Google, Apple and Microsoft see the potential in powering their data centres with renewable energy. Will European data centre operators follow suit?
Google will be buying more wind power from a new wind farm in Southern Sweden to fuel its data center in Hamina, Finland. Plans to build the farm will commence within one year. The new wind capacity adds another 59MW and will be using 29 wind turbines.
This is not Google’s first wind power purchase in the area. Last year, the firm announced that it has plans to buy wind power from a 72km wind farm in Sweden-developers will begin to build this farm in 2015.
While the move towards renewable energy helps the environment, it is also protecting Google from increasing prices through long term purchasing. The company is investing in new renewable energy projects that will deliver a return for its money. Already, over US$1 billion has been committed projects like these in the US, Germany and South Africa.
Says Google corporate finance head Kojo Ako-Asare, “We invest in these projects because they make business sense, because they help put more renewable energy on the grid and because they have a positive impact on the local economies where they operate.”
Microsoft and Apple are also turning towards renewable energy to power their data centres. Apple says it will be powering its iCloud data centres with renewable energy and Microsoft plans to buy 110MW of wind power to power its San Antonio data centre. This 20-year agreement marks the first time the company will power a data center with clean energy.
This could be the start of a mind-set change in Europe as “only a minority” of European data centres are powered by renewable energy. This is according to Andrew Donoghue of 451 Research. He says that their main motivation is usually to gain positive publicity or support from regulators.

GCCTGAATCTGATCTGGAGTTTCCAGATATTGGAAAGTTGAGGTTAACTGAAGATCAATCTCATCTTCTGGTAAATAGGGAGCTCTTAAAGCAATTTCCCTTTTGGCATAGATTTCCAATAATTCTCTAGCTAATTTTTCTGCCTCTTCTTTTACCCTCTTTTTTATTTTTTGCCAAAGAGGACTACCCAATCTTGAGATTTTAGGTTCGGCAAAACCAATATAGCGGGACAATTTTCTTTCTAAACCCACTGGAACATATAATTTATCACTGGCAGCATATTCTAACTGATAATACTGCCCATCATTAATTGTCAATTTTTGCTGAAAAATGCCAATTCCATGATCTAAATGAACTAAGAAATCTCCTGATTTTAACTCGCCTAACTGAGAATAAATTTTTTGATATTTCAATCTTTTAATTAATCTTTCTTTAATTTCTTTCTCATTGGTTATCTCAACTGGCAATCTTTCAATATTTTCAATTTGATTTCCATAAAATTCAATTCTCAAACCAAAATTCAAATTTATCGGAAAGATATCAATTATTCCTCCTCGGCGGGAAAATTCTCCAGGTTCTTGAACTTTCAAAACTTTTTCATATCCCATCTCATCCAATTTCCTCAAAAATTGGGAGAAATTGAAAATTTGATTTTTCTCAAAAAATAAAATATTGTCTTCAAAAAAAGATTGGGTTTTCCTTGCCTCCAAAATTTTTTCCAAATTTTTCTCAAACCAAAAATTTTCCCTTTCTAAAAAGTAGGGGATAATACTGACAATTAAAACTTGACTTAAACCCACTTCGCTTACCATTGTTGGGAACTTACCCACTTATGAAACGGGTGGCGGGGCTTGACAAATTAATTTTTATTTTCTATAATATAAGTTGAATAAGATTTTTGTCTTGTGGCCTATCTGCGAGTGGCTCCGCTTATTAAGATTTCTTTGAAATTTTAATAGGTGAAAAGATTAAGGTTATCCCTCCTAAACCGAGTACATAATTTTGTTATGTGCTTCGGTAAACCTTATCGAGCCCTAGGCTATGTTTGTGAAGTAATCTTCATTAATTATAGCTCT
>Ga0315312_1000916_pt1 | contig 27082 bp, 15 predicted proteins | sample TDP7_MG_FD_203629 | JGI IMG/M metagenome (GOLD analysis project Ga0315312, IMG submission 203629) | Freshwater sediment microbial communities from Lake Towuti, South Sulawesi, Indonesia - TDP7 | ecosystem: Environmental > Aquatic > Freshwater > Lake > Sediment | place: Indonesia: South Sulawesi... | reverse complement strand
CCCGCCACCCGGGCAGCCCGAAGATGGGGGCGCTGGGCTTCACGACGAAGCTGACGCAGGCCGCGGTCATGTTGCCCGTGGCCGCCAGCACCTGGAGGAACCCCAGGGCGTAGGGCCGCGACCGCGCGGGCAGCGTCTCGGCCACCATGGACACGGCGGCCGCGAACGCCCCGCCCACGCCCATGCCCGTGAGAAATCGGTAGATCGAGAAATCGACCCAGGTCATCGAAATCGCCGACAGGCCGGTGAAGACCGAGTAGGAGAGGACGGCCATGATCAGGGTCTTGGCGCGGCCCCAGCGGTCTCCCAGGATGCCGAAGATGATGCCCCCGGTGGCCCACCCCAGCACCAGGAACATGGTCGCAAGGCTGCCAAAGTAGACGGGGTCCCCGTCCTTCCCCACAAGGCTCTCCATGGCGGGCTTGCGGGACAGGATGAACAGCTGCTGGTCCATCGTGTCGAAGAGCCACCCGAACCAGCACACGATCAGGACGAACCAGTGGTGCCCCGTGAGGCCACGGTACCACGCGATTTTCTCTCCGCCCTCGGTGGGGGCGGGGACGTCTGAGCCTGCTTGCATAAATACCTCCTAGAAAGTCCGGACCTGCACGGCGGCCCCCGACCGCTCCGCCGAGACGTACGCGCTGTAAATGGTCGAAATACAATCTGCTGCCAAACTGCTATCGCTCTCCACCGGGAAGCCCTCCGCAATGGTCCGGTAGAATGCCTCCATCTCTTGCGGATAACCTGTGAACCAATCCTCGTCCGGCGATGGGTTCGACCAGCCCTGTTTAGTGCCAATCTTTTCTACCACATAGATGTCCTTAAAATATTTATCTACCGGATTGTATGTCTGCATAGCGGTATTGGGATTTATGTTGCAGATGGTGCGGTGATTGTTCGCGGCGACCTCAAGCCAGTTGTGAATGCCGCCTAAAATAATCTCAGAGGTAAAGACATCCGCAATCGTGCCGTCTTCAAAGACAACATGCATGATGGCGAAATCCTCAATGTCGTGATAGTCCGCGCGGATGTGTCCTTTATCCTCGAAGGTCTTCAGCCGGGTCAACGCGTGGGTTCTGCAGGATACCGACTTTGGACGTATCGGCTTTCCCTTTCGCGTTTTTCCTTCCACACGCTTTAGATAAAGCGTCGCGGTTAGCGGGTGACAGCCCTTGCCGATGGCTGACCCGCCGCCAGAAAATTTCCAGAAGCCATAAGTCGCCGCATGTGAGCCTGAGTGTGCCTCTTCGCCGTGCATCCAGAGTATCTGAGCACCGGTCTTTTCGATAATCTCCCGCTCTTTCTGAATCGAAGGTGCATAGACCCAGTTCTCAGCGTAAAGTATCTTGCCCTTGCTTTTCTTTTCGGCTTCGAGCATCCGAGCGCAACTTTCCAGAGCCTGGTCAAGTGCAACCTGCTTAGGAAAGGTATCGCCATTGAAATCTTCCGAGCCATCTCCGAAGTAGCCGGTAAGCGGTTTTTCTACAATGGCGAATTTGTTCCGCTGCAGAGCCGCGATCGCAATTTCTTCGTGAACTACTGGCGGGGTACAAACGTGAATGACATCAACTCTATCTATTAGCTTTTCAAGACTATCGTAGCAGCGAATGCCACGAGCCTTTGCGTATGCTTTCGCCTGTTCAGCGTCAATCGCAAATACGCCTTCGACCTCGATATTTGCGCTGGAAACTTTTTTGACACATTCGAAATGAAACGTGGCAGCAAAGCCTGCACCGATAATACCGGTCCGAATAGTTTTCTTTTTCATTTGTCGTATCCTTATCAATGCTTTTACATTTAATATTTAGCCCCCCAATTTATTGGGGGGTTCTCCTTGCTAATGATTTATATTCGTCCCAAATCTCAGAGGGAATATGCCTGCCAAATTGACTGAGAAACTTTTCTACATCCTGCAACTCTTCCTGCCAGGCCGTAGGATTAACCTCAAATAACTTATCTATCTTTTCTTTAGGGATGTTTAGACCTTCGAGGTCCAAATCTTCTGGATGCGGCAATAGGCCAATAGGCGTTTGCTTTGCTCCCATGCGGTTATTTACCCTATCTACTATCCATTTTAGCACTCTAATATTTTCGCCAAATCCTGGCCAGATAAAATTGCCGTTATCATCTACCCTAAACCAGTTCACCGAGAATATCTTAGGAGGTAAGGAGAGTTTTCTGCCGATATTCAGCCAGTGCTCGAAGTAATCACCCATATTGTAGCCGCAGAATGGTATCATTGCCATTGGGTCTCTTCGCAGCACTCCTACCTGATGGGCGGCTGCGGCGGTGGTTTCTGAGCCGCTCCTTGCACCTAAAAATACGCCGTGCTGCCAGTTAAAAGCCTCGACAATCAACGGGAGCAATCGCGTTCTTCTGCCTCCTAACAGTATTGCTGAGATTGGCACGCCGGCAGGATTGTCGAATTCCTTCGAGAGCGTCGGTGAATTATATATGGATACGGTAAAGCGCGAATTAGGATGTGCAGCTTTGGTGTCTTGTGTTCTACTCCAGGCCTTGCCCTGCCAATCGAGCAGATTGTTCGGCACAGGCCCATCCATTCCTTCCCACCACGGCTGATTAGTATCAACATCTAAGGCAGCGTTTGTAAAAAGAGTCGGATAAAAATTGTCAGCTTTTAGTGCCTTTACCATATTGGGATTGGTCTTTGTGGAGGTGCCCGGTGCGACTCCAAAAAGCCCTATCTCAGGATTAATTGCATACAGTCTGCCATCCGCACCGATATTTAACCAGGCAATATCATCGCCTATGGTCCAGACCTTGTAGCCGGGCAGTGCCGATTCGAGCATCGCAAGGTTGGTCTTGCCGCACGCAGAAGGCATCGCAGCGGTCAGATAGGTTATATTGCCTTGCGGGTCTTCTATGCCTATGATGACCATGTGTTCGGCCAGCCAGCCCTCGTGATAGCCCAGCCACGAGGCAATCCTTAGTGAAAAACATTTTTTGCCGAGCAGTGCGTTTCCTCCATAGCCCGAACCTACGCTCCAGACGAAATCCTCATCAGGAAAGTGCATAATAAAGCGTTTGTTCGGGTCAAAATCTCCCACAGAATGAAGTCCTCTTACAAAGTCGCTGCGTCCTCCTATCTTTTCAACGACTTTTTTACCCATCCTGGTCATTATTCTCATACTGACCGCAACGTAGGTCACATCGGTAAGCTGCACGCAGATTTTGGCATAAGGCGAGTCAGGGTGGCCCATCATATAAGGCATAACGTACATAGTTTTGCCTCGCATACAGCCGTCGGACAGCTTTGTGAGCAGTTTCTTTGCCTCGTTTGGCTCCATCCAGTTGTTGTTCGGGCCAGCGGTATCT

The real benefits are not being realised due to various obstacles which include the perceived high costs of renewable energy, its intermittent nature, and a lack of tools to assist operators when making decisions about the use of renewable resources in data centres.
However, the newly launched RenewIT maybe the first stepping stone towards change. The project aims to overcome these challenges by designing tools to evaluate the environmental performance and the share of renewable energy sources in the emerging concept of Net Zero Energy data centres.
Data centres are built to receive an uninterrupted power flow. The intermittent nature of renewable energy is therefore a very real challenge for data centre operators. The project will help match the intermittent flow of renewable power with the applications and workloads being executed by the data centre.
In addition, RenewIT will also look at ways to better integrate data centres with smart cities infrastructure by plugging into smart grid and micro grids. The project will use its links with eight data centres across Europe to test the robustness and end-user applicability of the project's technical energy concepts and simulation software tools in a live environment.
Data centers worldwide use about 30GW of electricity. This figure is bound to escalate as data levels increase. This is thanks to new technologies and the increase in technology users. Data centres will need to support this growth.
Powering data centers with renewable energy sources is an obvious solution to global energy problems and it is clearly making financial sense as big corporations are plunging in to this market.